Bruce Weirick (essay date 1924)

(Poetry Criticism)

SOURCE: “The Note of Futility: New England and New York,” in From Whitman to Sandburg in American Poetry: A Critical Survey, The Macmillan Company, 1924, pp. 184-92.

[In the following excerpt, Weirick assesses Robinson's place in the pantheon of great American poets, concluding that Robinson and his contemporary, Robert Frost, are craftsmen rather than geniuses. Additionally, the critic examines “Richard Cory,” and argues that the mysterious distance between Cory and his neighbors mirror Robinson's own perceived distance from the rest of humanity.]

To step from [Robert] Frost to [Edwin Arlington] Robinson is to go from rural New England to the cultivated environment of a cosmopolitan recluse in the city of New York. Yet though its material changes, Robinson's world, like Frost's, is quiet and sometimes tired, disregarding wearily very much of the tumult of the times. Instead of Frost's simple world, Robinson offers us a world of art, of subtlety, of libraries and books, of curious cultivated persons of immaculate clothes and interesting psychology. He is a poet of infinite polish, infinite care, and impeccable reserve. In him we have less nature and more art. I am not sure that we have more poetry.

The steady level of his poetry may be matched by the steadiness of his career. Since 1890 he has lived in New York, a bachelor, carefully eschewing wealth and easy occupations, always the serious and diligent, somewhat shy artist. He has, indeed, lived for poetry and nothing else, and the result is to-day a collected volume of six hundred pages. In spite of the assistance of Mr. Roosevelt some years ago, Mr. Robinson has never succeeded in impressing himself on the general American public. His fame has been of slow growth, and with the few. The question arises, how much of a success is it; and how much of it is apt to endure?

And first let us say that as a poet of New York, he does not express the multifariousness of New York, and as a descendent of New England, he expresses little or nothing of its various spirit or scene. His is rather a library culture. Much of his poetry is but the warmings over of English literature, of Malory and Tennyson and the Arthurian legend, and is devoid of reference to the contemporary and the actual. And these retellings are not, be it said, usually very interesting or very important, though they often have in them passages of finish and beauty. One marvels at the unflagging effort spent on Merlin, or on Captain Craig, but with the best will in the world attention flags. Lancelot, his best long poem, is fine writing, exquisite, and in some of its flights, shot full of wonder and romantic longing. But even here some of the faults of the other long poems appear. An oversubtlety, an obscurity in allusion, a minute attention to the psychology of characters which are but dimly adumbrated in the reader's consciousness, and no very stirring narrative to rouse or hold attention, all these are faults and obvious ones, which neither these nor any other poems can afford to stagger under. It is useless to deny it, most of Robinson's longer works are dull, and will not, like Browning, to whom Robinson has often been compared in obscurity and subtlety, repay the reader with pearls of pleasure for his deep diving into their waters.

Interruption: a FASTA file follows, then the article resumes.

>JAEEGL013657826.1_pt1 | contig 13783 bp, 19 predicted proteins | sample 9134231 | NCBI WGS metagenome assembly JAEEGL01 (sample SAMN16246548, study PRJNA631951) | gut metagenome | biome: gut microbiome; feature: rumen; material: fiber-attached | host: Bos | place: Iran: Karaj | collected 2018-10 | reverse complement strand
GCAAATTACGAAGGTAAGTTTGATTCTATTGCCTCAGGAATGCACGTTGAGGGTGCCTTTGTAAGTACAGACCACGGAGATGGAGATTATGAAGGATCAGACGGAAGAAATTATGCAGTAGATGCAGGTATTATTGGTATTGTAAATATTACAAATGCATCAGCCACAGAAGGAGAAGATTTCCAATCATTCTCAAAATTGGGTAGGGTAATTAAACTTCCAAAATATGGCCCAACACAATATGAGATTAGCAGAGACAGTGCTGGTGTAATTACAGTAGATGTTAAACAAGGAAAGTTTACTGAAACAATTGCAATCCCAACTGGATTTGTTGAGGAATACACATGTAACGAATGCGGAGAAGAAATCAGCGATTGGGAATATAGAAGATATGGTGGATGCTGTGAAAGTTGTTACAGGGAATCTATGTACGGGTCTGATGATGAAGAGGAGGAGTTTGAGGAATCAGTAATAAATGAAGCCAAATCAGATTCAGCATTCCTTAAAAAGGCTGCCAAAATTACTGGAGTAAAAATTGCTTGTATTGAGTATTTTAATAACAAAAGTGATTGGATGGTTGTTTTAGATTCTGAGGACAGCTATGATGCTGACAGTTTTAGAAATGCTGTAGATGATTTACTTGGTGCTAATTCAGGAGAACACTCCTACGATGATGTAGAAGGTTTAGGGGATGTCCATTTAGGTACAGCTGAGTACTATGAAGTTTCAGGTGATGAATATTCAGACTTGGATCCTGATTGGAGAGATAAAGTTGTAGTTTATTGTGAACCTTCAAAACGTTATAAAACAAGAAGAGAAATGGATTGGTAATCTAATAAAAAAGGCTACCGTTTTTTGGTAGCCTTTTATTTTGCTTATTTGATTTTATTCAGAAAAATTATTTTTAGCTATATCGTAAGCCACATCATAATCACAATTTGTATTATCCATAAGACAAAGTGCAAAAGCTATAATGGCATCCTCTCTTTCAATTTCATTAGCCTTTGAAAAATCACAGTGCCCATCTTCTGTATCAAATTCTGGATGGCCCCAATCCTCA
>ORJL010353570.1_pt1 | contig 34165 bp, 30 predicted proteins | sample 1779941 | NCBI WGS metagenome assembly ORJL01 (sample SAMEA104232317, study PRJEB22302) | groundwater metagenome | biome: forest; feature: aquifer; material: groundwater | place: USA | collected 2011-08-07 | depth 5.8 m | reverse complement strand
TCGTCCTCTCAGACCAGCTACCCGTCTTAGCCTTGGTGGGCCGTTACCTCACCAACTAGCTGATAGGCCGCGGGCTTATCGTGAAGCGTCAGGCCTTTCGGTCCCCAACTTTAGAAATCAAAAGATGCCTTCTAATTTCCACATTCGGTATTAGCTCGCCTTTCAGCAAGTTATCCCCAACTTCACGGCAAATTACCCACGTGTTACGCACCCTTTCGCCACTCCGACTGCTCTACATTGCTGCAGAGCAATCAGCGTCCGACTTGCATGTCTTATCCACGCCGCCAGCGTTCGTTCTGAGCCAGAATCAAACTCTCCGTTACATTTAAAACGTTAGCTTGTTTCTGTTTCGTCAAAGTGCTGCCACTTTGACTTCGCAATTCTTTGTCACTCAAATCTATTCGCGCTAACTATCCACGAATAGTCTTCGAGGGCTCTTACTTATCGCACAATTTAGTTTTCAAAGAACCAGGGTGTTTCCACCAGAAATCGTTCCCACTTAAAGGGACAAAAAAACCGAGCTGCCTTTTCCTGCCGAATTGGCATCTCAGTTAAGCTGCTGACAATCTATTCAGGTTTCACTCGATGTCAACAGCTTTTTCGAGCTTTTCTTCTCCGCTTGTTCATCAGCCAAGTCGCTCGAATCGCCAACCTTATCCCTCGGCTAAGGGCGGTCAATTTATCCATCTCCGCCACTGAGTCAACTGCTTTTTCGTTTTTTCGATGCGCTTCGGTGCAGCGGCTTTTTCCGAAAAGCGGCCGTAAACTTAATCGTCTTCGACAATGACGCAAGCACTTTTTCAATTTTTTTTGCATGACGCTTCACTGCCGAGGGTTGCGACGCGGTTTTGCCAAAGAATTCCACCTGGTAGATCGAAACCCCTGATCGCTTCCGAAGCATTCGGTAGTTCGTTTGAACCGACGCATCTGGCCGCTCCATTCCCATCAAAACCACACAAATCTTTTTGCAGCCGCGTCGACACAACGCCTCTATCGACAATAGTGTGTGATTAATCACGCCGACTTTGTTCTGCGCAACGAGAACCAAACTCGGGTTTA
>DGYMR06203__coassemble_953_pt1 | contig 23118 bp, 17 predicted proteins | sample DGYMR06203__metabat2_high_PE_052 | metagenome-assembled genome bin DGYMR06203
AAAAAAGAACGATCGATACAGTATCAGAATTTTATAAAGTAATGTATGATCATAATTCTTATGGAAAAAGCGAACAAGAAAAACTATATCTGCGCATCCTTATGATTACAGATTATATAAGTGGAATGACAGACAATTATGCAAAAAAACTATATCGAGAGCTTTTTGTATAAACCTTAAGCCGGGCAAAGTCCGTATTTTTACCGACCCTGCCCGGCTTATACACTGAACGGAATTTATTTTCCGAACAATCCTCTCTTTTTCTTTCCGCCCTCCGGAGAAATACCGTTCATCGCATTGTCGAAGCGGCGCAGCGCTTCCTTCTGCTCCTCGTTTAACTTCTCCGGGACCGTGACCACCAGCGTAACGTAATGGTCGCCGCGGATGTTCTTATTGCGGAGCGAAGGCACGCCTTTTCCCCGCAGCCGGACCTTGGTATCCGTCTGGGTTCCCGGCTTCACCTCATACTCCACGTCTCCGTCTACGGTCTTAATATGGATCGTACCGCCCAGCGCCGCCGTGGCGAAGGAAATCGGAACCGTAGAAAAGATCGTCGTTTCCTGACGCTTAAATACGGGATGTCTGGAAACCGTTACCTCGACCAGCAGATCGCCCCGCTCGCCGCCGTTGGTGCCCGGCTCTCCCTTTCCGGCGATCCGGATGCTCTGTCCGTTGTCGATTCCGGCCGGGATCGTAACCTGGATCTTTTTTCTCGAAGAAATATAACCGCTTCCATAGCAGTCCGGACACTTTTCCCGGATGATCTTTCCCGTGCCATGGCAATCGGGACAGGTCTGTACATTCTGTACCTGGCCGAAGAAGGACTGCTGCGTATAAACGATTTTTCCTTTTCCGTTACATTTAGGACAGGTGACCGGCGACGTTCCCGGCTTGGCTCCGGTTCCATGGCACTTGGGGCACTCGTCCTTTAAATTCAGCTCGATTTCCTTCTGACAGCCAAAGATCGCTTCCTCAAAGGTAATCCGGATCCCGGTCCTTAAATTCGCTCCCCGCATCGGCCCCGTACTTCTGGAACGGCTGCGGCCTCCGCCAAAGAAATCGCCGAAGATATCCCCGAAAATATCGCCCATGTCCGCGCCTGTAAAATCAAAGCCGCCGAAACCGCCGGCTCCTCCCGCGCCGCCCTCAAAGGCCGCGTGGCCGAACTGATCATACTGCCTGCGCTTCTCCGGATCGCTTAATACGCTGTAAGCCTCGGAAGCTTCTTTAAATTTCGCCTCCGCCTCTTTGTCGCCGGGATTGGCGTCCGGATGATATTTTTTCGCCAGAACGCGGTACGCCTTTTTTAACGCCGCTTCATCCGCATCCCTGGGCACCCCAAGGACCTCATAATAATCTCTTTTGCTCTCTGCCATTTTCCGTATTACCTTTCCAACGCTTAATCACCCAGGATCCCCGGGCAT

What then may the reader who takes a seat by the library fire with this poet expect? Is it worth while? I for one think it is, and for the sake of perhaps a dozen short poems, and a point of view. Let us imagine the setting. It is that of a fireside room done in brown tones, quiet and rich with human meanings. Our host a reserved, though quietly genial scholar and poet, intent on contemplation of life and its motives and mysteries. Not that we get the impression that our host has himself lived much of life. That question does not at first arise. Himself he keeps in the background, well subdued into the brown tones of the study. He is the detached observer. And the life he observes is, therefore, also always a little detached and mysterious. Of his hero, Richard Cory, for instance, the impeccable person who committed suicide, the poet knows only what a neighbor might know; and of Flammonde, only of his good deeds and that there was a heart to his mystery never quite solved. Indeed, as we sit and hear our host descant on these former neighbors of his, glossing his comments with the high illumination of Shakespeare or Ben Jonson, and teasing us with touches of beauty and elusiveness, the thought suddenly strikes one that the host is after all quite as much a mystery as any he has discovered. And we find ourselves thinking: yes, but what of you? Why have you not lived more than to sit here and contemplate these odd people? And when we arrive there, we are already one with the host, and are in the mood to produce, psychologically at least, one of Mr. Robinson's best poems. For all his best poems are about men who were in some sense mysterious. The point of view, therefore, which the visitor at Mr. Robinson's fire will acquire is that of the romance in human motive. It is perhaps his chief contribution to his time.